Not the Leinster We’ve Come to Know

Posted: May 8, 2015 in European Rugby, Rabo
Tags: , ,

A lot has been written in the papers lately about Leinster’s end of season campaign to finish on a high. It seems that players are all singing off the same hymn sheet, that a strong end to the season will put them in a good place for next year. In one way it’s true; it’s the final few games of the season that will be remembered. But what will impact on them more are their failures.

Leinster have become the best Irish provincial side in the last six years. Granted, they have lost games to other provinces during that run, but they’ve won more competitions, and that’s what counts. In the last few years, Leinster have based their success on silverware, much like Munster have in the years previous.

Leinster now need to finish in the top six of the Rabo to secure a place in next year’s Champions Cup. Odds are they’ll do it (they face Benetton Treviso tonight), and will no doubt be one of the favourites to win in 2016, as they were in previous years. In terms of getting into next year’s competition, it will be a case of mission complete. But that alone is a poor return for their season. Jordi Murphy has stated in today’s Irish Independant that “the focus of finishing in the top six is keeping us all on our toes”. This is not the sort of team Leinster have fought to become. This is not the mentality they worked so hard to shape. A top six finish should be guaranteed regardless.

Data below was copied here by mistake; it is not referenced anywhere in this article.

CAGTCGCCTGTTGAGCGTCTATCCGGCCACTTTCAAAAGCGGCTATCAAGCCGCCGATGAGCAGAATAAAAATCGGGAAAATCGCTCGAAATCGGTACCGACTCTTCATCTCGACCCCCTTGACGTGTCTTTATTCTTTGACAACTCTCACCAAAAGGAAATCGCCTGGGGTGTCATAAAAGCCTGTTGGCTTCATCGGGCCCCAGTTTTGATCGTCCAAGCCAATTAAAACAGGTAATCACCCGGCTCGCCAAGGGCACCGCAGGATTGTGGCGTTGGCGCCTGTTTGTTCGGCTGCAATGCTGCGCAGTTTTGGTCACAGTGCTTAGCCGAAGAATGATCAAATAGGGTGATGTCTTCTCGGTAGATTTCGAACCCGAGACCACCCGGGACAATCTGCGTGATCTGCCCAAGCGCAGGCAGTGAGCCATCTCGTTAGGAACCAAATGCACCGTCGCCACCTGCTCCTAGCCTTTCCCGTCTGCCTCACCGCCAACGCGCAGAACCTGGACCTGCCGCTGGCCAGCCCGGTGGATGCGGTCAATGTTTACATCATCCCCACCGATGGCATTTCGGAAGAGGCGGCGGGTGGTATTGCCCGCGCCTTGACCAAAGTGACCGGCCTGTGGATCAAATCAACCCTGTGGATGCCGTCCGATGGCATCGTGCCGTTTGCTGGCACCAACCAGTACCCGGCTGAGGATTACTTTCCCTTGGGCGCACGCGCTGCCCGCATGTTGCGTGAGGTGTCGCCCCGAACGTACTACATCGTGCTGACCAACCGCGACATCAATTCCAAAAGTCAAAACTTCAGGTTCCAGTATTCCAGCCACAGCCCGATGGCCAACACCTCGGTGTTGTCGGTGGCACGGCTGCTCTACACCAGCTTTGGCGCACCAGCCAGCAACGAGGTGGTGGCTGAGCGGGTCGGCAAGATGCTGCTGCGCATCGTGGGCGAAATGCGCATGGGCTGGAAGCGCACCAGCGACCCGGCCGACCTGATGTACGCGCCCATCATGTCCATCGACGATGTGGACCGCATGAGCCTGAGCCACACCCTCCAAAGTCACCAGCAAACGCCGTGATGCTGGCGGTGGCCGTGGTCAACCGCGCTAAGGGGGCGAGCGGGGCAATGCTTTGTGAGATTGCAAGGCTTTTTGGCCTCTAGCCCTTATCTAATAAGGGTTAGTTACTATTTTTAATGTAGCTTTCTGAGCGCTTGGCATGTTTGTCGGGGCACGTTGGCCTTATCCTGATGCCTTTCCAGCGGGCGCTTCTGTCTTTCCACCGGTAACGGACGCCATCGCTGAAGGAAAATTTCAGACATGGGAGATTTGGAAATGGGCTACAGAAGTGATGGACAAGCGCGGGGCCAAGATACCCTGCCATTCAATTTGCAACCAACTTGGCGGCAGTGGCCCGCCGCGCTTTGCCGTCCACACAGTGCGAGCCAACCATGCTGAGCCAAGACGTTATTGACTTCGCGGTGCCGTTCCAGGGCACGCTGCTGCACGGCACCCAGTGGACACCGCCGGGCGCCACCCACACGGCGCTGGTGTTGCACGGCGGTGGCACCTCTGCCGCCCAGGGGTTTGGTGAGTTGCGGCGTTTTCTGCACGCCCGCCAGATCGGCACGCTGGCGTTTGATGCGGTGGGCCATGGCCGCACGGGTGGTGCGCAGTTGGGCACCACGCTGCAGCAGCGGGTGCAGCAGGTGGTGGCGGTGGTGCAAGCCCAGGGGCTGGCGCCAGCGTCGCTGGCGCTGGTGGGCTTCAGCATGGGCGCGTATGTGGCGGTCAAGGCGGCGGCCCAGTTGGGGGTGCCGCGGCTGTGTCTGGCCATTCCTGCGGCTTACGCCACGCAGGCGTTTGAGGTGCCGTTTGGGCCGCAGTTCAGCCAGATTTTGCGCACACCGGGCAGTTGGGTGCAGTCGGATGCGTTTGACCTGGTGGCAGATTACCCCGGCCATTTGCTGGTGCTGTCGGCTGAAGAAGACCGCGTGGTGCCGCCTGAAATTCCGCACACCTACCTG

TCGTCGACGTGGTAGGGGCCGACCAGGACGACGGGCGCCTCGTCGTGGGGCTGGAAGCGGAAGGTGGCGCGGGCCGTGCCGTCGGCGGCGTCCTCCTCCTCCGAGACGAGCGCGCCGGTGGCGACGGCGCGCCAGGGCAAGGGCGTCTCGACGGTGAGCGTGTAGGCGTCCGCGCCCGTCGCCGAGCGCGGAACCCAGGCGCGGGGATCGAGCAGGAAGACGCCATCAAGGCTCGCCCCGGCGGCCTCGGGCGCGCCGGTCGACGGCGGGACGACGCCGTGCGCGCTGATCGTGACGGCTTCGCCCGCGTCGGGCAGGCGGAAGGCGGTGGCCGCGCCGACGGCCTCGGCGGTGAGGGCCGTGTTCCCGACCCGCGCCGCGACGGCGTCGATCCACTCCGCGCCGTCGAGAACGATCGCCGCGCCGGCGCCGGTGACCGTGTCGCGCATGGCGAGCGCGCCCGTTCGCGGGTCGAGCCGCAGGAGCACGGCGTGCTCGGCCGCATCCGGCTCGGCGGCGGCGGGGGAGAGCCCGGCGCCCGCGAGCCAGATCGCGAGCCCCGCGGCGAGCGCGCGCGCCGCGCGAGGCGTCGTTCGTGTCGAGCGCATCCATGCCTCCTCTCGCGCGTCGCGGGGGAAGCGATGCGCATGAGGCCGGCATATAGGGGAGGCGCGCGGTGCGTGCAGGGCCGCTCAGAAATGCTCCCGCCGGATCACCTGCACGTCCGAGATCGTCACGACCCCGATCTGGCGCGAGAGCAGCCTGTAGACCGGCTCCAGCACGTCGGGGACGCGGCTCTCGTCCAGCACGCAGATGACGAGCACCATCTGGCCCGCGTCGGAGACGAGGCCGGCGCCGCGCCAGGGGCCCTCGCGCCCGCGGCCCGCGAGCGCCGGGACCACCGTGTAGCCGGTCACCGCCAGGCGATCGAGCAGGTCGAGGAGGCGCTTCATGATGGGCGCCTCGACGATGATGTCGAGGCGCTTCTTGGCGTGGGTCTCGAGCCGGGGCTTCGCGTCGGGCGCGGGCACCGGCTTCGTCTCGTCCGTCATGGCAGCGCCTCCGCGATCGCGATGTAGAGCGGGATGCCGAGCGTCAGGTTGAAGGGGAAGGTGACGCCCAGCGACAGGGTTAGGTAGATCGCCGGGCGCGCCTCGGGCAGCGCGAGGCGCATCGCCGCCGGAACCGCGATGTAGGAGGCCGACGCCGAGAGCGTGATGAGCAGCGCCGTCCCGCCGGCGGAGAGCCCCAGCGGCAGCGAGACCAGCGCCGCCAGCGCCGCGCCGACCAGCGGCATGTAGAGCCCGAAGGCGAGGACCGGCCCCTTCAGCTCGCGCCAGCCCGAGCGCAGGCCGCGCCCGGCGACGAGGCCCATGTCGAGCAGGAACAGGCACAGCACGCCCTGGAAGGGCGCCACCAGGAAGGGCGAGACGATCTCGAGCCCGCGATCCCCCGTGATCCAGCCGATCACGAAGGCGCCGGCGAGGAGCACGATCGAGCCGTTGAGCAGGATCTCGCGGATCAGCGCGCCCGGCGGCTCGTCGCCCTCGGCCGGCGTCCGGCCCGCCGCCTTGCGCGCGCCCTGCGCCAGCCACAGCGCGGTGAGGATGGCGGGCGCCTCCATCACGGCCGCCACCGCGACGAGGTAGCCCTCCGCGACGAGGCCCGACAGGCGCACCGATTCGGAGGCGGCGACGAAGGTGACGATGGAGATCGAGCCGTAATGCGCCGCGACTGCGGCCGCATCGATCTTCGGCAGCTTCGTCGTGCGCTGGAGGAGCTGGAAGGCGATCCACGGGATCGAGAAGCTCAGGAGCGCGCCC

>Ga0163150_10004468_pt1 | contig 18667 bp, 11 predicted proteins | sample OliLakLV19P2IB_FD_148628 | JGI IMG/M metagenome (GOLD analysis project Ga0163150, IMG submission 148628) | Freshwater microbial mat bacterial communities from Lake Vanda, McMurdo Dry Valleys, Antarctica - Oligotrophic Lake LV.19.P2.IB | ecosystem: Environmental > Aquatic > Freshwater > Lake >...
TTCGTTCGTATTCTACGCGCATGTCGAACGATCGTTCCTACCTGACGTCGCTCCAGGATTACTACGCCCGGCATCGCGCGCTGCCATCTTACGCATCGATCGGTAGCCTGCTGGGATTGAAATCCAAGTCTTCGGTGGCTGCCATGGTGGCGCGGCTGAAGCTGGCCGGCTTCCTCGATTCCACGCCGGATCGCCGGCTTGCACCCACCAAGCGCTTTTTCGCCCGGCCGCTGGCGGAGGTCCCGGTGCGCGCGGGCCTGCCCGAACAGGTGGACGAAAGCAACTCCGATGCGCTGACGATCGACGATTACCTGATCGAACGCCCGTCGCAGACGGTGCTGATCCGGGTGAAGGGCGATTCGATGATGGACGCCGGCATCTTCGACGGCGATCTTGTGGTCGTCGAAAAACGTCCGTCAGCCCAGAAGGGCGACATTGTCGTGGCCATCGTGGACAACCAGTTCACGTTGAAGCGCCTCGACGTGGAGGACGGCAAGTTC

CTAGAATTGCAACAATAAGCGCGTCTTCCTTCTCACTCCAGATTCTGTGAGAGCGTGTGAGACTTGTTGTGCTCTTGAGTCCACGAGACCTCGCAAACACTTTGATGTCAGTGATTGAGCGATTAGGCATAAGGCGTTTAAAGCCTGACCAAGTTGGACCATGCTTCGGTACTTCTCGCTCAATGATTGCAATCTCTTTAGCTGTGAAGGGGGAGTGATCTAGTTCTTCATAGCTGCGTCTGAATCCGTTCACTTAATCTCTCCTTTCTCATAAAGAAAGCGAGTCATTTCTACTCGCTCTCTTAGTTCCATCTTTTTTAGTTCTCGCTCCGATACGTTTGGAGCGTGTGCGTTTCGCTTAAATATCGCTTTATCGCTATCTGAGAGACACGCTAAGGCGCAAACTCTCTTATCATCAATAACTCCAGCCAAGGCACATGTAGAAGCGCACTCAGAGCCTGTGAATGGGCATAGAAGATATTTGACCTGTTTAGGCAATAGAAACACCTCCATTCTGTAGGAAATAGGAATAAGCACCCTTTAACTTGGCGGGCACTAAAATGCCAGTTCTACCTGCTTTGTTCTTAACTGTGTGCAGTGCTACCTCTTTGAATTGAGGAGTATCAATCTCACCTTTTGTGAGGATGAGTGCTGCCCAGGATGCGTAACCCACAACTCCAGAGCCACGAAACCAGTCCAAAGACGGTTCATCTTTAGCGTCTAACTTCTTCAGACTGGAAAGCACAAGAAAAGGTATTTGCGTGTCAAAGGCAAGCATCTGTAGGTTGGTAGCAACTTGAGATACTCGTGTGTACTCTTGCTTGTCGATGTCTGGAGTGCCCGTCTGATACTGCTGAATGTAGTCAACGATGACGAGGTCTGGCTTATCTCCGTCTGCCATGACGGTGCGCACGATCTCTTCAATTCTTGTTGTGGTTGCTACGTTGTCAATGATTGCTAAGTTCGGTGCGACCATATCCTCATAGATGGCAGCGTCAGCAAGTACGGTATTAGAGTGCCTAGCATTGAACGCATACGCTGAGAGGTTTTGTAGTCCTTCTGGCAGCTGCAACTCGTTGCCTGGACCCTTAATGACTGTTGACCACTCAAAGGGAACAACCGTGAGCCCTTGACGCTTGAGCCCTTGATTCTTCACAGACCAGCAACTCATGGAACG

Winning the last game of the season will not be enough for these players. When you think of the quality of the Leinster team along with the highs they’ve experienced in the past, it’s not hard to see why. Let’s look at two Heineken cup finals in particular.

Down and out at half time against a strong Northampton Saints side, Leinster managed one of the greatest comebacks in the tournament’s history. Many other teams would have played that second half trying to salvage some pride-Leinster played it to win, and did. Fast forward a few years later to their final against Ulster. From their form, many were tipping Ulster to finally reclaim the Heineken cup for the second time. They were playing well and had been all season. That day in Twickenham, they were absolutely dominated from start to finish, and the final score reflected it. These are the games these Leinster players are used to. Not qualifying-deciders against Treviso.

You would also have to wonder what will happen with Matt O’Connor. His style of play has not worked well, nor has he been a crowd favourite, even though he won a Rabo title last year and nearly coached the team to victory over Toulon. You would have to feel sorry for him. Rob Penney suffered the same fate when he stepped up to coach Munster; his brand of rugby was not what the Thomond Park faithful were used to seeing, and he was heavily criticised for his first season.

But O’Connor has been an unpopular choice for too long, and beating Treviso to qualify for Europe next year probably won’t be enough to save him. He didn’t have Sexton or the ever-mentioned O’Driscoll like his predecessor, but nor did a lot of teams this year, and five are probably going to finish ahead of them. With the return of Sexton and Nacewa next year, Leinster will enjoy having more fire-power in their back line, even if it means the likes of Dave Kearney or Luke Fitzgerald’s game time suffers. But will O’Connor be the man to call the shots?

A win over Treviso tonight and finishing in the top six could be deemed a salvaged season by some. But rugby is now more professional than ever, and seasons are now based on trophies and medals. In those terms, Leinster have failed, regardless of what hymn sheet players are singing off.

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